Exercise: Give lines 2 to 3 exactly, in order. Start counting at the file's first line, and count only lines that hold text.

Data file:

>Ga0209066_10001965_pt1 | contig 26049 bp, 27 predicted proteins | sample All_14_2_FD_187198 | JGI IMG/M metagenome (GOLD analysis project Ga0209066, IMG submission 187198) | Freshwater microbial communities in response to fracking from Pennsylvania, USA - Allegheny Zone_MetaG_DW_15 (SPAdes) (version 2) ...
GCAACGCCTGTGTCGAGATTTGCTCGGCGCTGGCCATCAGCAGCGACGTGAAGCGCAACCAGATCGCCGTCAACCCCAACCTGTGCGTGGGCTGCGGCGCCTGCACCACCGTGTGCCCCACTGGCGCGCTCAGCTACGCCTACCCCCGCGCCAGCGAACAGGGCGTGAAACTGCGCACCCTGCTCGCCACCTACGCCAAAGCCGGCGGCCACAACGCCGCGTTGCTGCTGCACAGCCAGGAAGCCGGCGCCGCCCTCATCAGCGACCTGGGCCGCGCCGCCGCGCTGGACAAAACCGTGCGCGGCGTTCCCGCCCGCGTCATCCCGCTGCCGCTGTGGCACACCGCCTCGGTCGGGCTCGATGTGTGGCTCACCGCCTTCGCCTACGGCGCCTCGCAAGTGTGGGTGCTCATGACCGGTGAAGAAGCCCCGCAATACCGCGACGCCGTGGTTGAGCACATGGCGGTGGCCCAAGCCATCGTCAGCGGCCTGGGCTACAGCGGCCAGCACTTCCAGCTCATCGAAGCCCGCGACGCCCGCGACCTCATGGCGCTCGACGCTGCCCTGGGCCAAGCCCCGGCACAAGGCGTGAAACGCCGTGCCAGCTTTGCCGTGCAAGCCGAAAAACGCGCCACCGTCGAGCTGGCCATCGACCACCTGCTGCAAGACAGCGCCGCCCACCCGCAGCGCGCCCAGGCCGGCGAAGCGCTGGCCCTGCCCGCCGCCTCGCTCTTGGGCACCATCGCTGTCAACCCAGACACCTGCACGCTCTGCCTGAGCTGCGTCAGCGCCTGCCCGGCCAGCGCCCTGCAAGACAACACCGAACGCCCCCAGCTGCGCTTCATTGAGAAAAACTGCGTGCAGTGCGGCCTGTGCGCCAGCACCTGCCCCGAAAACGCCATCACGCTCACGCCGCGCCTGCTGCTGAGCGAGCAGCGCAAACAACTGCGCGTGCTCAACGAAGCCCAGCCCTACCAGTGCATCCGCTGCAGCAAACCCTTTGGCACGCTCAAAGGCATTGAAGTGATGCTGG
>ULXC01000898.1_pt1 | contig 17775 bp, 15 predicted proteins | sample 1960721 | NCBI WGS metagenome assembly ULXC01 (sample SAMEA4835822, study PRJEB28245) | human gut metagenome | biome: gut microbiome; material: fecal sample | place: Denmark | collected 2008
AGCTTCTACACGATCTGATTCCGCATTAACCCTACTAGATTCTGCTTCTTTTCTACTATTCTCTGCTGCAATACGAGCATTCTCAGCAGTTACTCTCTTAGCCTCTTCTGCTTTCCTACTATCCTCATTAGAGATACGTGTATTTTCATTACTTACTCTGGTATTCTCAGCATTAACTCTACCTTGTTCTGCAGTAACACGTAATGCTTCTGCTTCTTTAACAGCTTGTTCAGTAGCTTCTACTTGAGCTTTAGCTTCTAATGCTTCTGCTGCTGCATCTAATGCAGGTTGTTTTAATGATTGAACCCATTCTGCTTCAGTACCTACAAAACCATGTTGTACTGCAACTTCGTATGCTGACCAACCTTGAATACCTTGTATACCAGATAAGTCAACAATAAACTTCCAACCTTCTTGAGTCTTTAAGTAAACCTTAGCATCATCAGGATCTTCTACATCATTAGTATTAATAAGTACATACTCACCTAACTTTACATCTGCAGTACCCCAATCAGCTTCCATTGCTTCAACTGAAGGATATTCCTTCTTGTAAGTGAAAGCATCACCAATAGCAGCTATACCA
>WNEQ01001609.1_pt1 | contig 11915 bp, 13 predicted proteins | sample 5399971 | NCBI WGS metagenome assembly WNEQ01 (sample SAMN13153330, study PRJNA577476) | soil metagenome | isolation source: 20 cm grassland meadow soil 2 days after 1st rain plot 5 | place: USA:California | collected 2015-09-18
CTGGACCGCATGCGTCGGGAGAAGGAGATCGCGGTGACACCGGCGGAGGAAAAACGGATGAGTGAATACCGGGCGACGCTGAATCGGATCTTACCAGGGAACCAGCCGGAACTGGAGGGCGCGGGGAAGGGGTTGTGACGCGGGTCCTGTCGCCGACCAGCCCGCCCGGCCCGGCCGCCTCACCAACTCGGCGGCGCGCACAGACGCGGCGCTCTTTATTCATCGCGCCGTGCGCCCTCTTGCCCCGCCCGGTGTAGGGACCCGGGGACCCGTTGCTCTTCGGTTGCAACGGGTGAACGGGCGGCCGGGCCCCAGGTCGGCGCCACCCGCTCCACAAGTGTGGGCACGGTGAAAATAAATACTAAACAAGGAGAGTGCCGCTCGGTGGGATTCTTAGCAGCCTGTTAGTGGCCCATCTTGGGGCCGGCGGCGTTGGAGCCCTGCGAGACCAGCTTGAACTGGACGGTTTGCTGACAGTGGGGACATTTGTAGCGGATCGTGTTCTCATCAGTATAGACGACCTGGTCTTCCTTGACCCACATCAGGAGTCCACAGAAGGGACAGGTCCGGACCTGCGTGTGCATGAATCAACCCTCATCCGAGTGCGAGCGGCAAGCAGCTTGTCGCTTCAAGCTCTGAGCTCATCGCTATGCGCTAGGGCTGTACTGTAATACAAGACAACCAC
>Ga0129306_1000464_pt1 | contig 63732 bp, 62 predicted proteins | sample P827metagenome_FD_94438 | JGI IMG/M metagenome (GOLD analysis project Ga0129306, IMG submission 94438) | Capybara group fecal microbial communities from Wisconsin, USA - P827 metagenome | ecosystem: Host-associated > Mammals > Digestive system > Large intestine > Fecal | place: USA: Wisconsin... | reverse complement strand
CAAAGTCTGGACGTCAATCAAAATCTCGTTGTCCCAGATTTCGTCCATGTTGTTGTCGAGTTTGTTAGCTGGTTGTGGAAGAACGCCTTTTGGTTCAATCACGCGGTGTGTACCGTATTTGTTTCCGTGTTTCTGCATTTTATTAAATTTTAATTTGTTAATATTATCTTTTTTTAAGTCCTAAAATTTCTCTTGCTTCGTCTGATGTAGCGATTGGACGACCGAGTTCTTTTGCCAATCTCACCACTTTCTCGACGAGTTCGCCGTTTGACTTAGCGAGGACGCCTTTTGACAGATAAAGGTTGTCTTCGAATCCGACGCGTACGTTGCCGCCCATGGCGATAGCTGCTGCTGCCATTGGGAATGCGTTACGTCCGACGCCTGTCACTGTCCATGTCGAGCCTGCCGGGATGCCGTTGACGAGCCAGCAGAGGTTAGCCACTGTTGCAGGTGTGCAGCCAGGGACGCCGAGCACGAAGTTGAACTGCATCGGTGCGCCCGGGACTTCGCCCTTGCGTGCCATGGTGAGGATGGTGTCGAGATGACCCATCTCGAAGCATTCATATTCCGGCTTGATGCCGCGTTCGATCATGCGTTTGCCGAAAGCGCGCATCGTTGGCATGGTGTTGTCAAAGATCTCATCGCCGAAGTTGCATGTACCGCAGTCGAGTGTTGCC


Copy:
GCAACGCCTGTGTCGAGATTTGCTCGGCGCTGGCCATCAGCAGCGACGTGAAGCGCAACCAGATCGCCGTCAACCCCAACCTGTGCGTGGGCTGCGGCGCCTGCACCACCGTGTGCCCCACTGGCGCGCTCAGCTACGCCTACCCCCGCGCCAGCGAACAGGGCGTGAAACTGCGCACCCTGCTCGCCACCTACGCCAAAGCCGGCGGCCACAACGCCGCGTTGCTGCTGCACAGCCAGGAAGCCGGCGCCGCCCTCATCAGCGACCTGGGCCGCGCCGCCGCGCTGGACAAAACCGTGCGCGGCGTTCCCGCCCGCGTCATCCCGCTGCCGCTGTGGCACACCGCCTCGGTCGGGCTCGATGTGTGGCTCACCGCCTTCGCCTACGGCGCCTCGCAAGTGTGGGTGCTCATGACCGGTGAAGAAGCCCCGCAATACCGCGACGCCGTGGTTGAGCACATGGCGGTGGCCCAAGCCATCGTCAGCGGCCTGGGCTACAGCGGCCAGCACTTCCAGCTCATCGAAGCCCGCGACGCCCGCGACCTCATGGCGCTCGACGCTGCCCTGGGCCAAGCCCCGGCACAAGGCGTGAAACGCCGTGCCAGCTTTGCCGTGCAAGCCGAAAAACGCGCCACCGTCGAGCTGGCCATCGACCACCTGCTGCAAGACAGCGCCGCCCACCCGCAGCGCGCCCAGGCCGGCGAAGCGCTGGCCCTGCCCGCCGCCTCGCTCTTGGGCACCATCGCTGTCAACCCAGACACCTGCACGCTCTGCCTGAGCTGCGTCAGCGCCTGCCCGGCCAGCGCCCTGCAAGACAACACCGAACGCCCCCAGCTGCGCTTCATTGAGAAAAACTGCGTGCAGTGCGGCCTGTGCGCCAGCACCTGCCCCGAAAACGCCATCACGCTCACGCCGCGCCTGCTGCTGAGCGAGCAGCGCAAACAACTGCGCGTGCTCAACGAAGCCCAGCCCTACCAGTGCATCCGCTGCAGCAAACCCTTTGGCACGCTCAAAGGCATTGAAGTGATGCTGG
>ULXC01000898.1_pt1 | contig 17775 bp, 15 predicted proteins | sample 1960721 | NCBI WGS metagenome assembly ULXC01 (sample SAMEA4835822, study PRJEB28245) | human gut metagenome | biome: gut microbiome; material: fecal sample | place: Denmark | collected 2008